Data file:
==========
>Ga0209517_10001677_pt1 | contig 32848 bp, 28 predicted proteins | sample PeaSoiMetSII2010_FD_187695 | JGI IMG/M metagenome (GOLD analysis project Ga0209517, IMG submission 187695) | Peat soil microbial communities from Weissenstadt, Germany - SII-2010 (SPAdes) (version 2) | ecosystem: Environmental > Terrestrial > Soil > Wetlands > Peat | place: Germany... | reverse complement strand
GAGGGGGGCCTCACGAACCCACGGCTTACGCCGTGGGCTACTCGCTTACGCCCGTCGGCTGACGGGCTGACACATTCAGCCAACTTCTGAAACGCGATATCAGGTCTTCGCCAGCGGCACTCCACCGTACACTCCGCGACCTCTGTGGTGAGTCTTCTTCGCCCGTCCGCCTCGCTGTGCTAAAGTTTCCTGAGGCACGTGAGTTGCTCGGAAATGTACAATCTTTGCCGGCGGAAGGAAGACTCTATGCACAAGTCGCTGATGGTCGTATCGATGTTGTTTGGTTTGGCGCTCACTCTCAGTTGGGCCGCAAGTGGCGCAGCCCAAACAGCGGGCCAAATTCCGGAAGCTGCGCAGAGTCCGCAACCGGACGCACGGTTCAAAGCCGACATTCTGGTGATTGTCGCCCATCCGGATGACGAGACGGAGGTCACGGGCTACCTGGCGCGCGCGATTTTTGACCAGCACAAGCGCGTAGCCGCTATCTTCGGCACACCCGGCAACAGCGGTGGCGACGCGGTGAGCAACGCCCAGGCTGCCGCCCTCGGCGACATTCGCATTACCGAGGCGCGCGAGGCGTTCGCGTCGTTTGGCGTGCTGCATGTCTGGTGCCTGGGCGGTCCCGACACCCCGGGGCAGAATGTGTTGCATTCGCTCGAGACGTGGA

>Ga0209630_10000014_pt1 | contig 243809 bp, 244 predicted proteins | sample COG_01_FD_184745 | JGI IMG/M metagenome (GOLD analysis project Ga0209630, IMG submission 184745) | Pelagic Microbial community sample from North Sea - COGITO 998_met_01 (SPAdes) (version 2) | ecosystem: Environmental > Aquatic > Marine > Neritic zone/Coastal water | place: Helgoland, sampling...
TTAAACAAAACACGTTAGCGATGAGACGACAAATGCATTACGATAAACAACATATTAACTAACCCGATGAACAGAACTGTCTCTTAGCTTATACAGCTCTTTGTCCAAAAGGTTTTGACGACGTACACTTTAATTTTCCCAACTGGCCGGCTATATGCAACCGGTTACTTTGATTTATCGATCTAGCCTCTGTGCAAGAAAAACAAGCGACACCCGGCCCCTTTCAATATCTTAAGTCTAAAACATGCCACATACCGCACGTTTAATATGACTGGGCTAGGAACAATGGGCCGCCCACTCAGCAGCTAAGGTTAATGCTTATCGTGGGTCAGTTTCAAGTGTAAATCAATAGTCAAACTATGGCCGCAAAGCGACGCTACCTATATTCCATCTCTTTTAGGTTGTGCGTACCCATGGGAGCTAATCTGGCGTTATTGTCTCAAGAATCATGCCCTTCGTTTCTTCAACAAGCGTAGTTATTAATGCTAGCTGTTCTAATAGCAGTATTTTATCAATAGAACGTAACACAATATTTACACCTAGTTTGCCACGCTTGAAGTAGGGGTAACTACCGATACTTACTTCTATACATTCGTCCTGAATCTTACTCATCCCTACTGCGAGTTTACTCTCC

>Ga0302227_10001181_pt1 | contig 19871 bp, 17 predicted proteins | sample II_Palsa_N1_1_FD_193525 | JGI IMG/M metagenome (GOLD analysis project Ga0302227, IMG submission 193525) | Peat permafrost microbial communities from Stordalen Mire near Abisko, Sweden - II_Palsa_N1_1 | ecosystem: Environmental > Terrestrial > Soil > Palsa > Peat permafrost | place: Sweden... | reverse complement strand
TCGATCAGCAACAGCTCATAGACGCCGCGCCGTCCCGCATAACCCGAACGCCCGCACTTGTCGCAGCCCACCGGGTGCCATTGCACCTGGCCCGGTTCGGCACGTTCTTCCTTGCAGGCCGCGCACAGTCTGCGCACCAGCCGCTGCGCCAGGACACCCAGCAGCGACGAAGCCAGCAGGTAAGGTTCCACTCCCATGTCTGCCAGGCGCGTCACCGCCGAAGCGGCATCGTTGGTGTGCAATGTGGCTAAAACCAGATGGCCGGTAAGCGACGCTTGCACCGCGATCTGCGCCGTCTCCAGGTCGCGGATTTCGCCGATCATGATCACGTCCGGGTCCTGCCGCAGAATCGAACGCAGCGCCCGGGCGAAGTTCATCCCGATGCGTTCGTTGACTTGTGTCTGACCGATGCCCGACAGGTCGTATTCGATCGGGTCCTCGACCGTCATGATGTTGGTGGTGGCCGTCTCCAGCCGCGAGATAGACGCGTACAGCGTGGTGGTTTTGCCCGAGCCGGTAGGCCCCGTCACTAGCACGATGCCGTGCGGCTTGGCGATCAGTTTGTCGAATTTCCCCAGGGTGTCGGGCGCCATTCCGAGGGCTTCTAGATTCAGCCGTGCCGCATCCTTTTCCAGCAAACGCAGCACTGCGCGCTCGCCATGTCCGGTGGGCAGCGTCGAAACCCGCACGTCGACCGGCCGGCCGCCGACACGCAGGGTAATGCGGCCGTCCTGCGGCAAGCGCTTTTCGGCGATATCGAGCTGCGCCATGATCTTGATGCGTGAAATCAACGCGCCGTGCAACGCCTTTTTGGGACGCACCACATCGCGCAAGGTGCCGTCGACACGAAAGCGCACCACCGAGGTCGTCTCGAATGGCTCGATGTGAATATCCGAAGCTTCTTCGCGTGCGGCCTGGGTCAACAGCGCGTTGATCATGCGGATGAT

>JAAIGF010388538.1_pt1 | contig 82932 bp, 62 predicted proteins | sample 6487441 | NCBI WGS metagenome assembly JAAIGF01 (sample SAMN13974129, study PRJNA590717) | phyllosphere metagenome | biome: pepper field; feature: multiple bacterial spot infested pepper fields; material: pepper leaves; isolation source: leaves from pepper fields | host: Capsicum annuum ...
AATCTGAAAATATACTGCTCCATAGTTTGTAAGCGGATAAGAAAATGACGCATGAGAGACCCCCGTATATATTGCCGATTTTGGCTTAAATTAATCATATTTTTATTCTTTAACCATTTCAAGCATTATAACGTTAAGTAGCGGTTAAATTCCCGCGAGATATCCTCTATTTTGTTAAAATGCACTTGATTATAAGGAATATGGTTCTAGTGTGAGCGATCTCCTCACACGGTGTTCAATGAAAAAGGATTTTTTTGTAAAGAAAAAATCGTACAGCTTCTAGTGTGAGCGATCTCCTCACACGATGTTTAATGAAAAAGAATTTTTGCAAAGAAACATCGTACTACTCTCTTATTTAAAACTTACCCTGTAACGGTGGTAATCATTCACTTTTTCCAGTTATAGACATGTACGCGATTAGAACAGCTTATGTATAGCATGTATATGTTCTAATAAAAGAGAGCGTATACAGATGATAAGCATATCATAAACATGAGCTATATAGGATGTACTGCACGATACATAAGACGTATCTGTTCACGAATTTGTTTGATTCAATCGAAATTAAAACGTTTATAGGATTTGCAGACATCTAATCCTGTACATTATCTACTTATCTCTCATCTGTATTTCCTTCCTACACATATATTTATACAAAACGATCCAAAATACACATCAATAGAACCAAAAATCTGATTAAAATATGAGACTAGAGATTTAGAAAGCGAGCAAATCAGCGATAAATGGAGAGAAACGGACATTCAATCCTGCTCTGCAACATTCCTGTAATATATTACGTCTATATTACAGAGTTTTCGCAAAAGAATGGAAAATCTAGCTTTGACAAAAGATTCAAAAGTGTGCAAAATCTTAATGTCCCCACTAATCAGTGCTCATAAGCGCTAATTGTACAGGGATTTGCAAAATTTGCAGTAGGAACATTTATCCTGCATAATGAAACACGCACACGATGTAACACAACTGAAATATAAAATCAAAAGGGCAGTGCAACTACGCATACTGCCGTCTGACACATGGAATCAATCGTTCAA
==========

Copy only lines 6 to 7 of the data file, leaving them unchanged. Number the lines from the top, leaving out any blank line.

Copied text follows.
TCGATCAGCAACAGCTCATAGACGCCGCGCCGTCCCGCATAACCCGAACGCCCGCACTTGTCGCAGCCCACCGGGTGCCATTGCACCTGGCCCGGTTCGGCACGTTCTTCCTTGCAGGCCGCGCACAGTCTGCGCACCAGCCGCTGCGCCAGGACACCCAGCAGCGACGAAGCCAGCAGGTAAGGTTCCACTCCCATGTCTGCCAGGCGCGTCACCGCCGAAGCGGCATCGTTGGTGTGCAATGTGGCTAAAACCAGATGGCCGGTAAGCGACGCTTGCACCGCGATCTGCGCCGTCTCCAGGTCGCGGATTTCGCCGATCATGATCACGTCCGGGTCCTGCCGCAGAATCGAACGCAGCGCCCGGGCGAAGTTCATCCCGATGCGTTCGTTGACTTGTGTCTGACCGATGCCCGACAGGTCGTATTCGATCGGGTCCTCGACCGTCATGATGTTGGTGGTGGCCGTCTCCAGCCGCGAGATAGACGCGTACAGCGTGGTGGTTTTGCCCGAGCCGGTAGGCCCCGTCACTAGCACGATGCCGTGCGGCTTGGCGATCAGTTTGTCGAATTTCCCCAGGGTGTCGGGCGCCATTCCGAGGGCTTCTAGATTCAGCCGTGCCGCATCCTTTTCCAGCAAACGCAGCACTGCGCGCTCGCCATGTCCGGTGGGCAGCGTCGAAACCCGCACGTCGACCGGCCGGCCGCCGACACGCAGGGTAATGCGGCCGTCCTGCGGCAAGCGCTTTTCGGCGATATCGAGCTGCGCCATGATCTTGATGCGTGAAATCAACGCGCCGTGCAACGCCTTTTTGGGACGCACCACATCGCGCAAGGTGCCGTCGACACGAAAGCGCACCACCGAGGTCGTCTCGAATGGCTCGATGTGAATATCCGAAGCTTCTTCGCGTGCGGCCTGGGTCAACAGCGCGTTGATCATGCGGATGAT

>JAAIGF010388538.1_pt1 | contig 82932 bp, 62 predicted proteins | sample 6487441 | NCBI WGS metagenome assembly JAAIGF01 (sample SAMN13974129, study PRJNA590717) | phyllosphere metagenome | biome: pepper field; feature: multiple bacterial spot infested pepper fields; material: pepper leaves; isolation source: leaves from pepper fields | host: Capsicum annuum ...